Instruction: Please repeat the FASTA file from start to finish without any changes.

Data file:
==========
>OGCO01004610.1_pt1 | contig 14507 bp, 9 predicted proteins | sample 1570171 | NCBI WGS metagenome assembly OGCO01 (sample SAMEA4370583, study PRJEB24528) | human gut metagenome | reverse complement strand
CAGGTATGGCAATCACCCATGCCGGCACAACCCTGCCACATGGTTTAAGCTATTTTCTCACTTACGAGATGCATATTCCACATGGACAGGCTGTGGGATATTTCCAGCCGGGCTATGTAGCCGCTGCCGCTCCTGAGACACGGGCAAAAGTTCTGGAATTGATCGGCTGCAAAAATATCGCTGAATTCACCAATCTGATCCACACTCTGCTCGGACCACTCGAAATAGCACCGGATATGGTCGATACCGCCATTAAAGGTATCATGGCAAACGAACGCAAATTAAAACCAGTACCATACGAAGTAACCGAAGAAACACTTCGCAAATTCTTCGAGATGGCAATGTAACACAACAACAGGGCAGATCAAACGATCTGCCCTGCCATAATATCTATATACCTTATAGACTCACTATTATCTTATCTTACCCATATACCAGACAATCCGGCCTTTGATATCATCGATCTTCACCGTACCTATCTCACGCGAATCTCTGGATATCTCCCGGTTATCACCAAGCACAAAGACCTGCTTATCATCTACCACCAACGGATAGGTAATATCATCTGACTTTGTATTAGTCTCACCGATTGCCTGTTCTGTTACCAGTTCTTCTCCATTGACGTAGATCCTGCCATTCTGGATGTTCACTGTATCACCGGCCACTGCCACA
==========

>OGCO01004610.1_pt1 | contig 14507 bp, 9 predicted proteins | sample 1570171 | NCBI WGS metagenome assembly OGCO01 (sample SAMEA4370583, study PRJEB24528) | human gut metagenome | reverse complement strand
CAGGTATGGCAATCACCCATGCCGGCACAACCCTGCCACATGGTTTAAGCTATTTTCTCACTTACGAGATGCATATTCCACATGGACAGGCTGTGGGATATTTCCAGCCGGGCTATGTAGCCGCTGCCGCTCCTGAGACACGGGCAAAAGTTCTGGAATTGATCGGCTGCAAAAATATCGCTGAATTCACCAATCTGATCCACACTCTGCTCGGACCACTCGAAATAGCACCGGATATGGTCGATACCGCCATTAAAGGTATCATGGCAAACGAACGCAAATTAAAACCAGTACCATACGAAGTAACCGAAGAAACACTTCGCAAATTCTTCGAGATGGCAATGTAACACAACAACAGGGCAGATCAAACGATCTGCCCTGCCATAATATCTATATACCTTATAGACTCACTATTATCTTATCTTACCCATATACCAGACAATCCGGCCTTTGATATCATCGATCTTCACCGTACCTATCTCACGCGAATCTCTGGATATCTCCCGGTTATCACCAAGCACAAAGACCTGCTTATCATCTACCACCAACGGATAGGTAATATCATCTGACTTTGTATTAGTCTCACCGATTGCCTGTTCTGTTACCAGTTCTTCTCCATTGACGTAGATCCTGCCATTCTGGATGTTCACTGTATCACCGGCCACTGCCACA